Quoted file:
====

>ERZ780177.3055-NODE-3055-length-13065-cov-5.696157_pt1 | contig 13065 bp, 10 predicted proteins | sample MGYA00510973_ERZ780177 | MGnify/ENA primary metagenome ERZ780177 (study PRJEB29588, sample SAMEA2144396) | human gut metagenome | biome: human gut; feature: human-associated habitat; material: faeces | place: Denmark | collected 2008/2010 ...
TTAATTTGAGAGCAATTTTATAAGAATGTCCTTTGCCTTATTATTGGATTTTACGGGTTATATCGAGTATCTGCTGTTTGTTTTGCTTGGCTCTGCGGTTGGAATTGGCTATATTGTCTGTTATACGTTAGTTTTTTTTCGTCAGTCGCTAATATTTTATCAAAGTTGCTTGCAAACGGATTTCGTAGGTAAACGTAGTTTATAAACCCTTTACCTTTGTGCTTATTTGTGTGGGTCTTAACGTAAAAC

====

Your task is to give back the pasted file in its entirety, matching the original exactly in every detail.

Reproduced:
>ERZ780177.3055-NODE-3055-length-13065-cov-5.696157_pt1 | contig 13065 bp, 10 predicted proteins | sample MGYA00510973_ERZ780177 | MGnify/ENA primary metagenome ERZ780177 (study PRJEB29588, sample SAMEA2144396) | human gut metagenome | biome: human gut; feature: human-associated habitat; material: faeces | place: Denmark | collected 2008/2010 ...
TTAATTTGAGAGCAATTTTATAAGAATGTCCTTTGCCTTATTATTGGATTTTACGGGTTATATCGAGTATCTGCTGTTTGTTTTGCTTGGCTCTGCGGTTGGAATTGGCTATATTGTCTGTTATACGTTAGTTTTTTTTCGTCAGTCGCTAATATTTTATCAAAGTTGCTTGCAAACGGATTTCGTAGGTAAACGTAGTTTATAAACCCTTTACCTTTGTGCTTATTTGTGTGGGTCTTAACGTAAAAC